The first Triceratops was discovered by a cowboy outside of Denver in 1877, making it yet another important fossil that was found in the Morrison Formation.
Tyrannosaurus Rex. Photo by: Steveoc86
Perhaps the most famous dinosaur of them all, T-Rex roamed Colorado during the Cretaceous era (83.6-66 million years ago). With tiny arms, T-Rex heavily relied on its large legs and tail to get around. Modern estimates of T-Rex show that they could grow up to 40.7 feet in length and 13 feet tall.
The very first T-Rex fossils in the world were discovered outside of Golden in 1874. Containing only a few fossilized teeth, the discovery was revolutionary for naming a new dinosaur species.
Where to See Fossils in Colorado
Whether you’re looking to enjoy the great outdoors or head to an indoor museum, there are many places throughout Colorado where you can learn more about the state’s prehistoric history and discoveries.
Some of the most popular places to learn about dinosaurs in Colorado are located in and around Denver. For those who are up for a road trip, heading further into the state allows you to explore unique landscapes like fossilized forests and stone quarries.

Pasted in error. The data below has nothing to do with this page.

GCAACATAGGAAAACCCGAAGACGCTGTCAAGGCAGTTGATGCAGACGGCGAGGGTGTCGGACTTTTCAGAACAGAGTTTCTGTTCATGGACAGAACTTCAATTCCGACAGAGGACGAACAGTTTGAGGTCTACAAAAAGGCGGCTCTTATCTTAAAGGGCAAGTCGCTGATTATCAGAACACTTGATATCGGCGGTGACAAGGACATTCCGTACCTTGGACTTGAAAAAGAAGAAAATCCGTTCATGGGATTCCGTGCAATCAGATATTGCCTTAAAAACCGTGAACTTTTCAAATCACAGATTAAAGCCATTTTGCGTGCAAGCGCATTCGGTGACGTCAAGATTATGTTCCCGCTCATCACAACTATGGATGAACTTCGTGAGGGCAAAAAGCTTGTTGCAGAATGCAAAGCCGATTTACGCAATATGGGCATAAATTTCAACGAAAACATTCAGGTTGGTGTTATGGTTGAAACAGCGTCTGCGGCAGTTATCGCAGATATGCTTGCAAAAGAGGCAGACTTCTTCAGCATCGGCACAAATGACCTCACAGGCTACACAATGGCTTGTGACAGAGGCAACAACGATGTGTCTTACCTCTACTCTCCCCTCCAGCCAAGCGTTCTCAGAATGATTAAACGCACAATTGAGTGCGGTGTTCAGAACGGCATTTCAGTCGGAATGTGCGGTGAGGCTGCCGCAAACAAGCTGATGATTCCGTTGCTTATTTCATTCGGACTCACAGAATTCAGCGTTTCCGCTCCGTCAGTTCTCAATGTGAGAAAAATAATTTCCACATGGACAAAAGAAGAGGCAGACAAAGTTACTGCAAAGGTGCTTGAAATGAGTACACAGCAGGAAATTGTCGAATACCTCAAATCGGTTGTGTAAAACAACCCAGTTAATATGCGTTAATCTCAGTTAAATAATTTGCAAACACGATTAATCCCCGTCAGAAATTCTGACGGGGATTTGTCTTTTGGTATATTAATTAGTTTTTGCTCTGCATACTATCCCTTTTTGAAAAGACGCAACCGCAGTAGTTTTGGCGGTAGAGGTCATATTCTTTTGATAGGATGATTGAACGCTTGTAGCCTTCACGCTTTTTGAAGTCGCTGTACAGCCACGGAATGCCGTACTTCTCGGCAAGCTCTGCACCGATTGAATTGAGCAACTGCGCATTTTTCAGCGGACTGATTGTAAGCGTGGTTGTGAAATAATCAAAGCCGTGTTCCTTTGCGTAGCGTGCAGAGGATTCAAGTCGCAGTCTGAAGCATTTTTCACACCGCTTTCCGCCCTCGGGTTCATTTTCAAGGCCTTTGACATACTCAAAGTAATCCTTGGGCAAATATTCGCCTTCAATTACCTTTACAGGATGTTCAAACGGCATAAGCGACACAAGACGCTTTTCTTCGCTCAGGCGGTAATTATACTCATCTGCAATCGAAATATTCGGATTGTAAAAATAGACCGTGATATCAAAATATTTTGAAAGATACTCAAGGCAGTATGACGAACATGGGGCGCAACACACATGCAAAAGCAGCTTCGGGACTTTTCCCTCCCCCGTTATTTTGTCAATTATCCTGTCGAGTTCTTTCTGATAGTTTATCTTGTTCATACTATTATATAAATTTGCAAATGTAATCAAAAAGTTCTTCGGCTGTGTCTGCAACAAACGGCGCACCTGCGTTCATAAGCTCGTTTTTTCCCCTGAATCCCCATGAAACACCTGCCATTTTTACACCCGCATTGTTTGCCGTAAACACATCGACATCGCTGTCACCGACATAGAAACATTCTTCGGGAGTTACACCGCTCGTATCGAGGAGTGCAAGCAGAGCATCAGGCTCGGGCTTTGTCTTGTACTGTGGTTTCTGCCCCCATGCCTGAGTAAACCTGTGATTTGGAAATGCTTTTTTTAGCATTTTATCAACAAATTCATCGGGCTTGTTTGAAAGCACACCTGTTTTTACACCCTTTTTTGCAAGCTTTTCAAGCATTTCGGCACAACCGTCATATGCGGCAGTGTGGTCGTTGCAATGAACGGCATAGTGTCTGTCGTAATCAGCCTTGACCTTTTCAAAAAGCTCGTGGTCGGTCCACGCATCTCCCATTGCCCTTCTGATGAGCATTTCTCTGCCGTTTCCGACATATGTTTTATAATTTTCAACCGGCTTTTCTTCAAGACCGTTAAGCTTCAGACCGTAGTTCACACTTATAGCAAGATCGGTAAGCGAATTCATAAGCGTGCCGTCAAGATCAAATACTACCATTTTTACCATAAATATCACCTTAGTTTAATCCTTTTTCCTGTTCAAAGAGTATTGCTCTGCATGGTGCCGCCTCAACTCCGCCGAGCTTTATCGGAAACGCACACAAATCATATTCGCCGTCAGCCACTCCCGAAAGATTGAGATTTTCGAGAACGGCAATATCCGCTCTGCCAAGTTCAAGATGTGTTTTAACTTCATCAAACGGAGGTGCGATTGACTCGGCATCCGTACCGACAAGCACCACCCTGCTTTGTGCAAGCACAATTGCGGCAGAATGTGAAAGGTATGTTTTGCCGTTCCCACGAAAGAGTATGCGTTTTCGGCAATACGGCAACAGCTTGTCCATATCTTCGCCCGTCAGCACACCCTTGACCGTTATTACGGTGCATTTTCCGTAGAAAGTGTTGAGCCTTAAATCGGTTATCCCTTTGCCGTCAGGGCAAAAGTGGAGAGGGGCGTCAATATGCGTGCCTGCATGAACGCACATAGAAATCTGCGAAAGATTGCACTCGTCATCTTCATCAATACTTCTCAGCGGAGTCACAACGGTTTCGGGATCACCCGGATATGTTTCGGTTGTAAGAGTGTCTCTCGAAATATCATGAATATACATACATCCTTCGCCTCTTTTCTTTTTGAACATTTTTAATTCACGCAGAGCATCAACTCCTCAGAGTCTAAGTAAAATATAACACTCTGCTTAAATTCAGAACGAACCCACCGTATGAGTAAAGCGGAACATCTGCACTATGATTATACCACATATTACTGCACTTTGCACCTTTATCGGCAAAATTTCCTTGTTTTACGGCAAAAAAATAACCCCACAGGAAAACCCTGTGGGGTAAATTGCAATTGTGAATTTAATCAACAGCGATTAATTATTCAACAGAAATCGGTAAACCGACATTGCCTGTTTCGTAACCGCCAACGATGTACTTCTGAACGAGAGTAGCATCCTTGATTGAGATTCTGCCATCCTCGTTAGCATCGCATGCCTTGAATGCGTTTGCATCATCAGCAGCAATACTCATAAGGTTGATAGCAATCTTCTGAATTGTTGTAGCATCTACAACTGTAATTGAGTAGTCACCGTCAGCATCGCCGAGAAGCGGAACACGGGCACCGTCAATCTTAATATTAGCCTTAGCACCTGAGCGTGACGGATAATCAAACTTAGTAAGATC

Fossilized dinosaur tracks at Dinosaur Ridge, Morrison, CO. Photo by: James St. John
Dinosaur Ridge is part of the greater Morrison Formation, which stretches from Montana to New Mexico. One of the most famous segments of the formation is outside of Morrison, Colorado in the foothills of the Rocky Mountains.
Known throughout the state and world, Dinosaur Ridge is an indoor/outdoor museum. Some of the most famous findings include fossils of the Stegosaurus and Apatosaurus. Visitors can take a self-guided or museum-guided tour of the ridge’s fossils and footprints.
Dinosaur National Monument
View from the road in Harpers Corner, Dinosaur National Monument, Colorado. Photo by: mark byzewski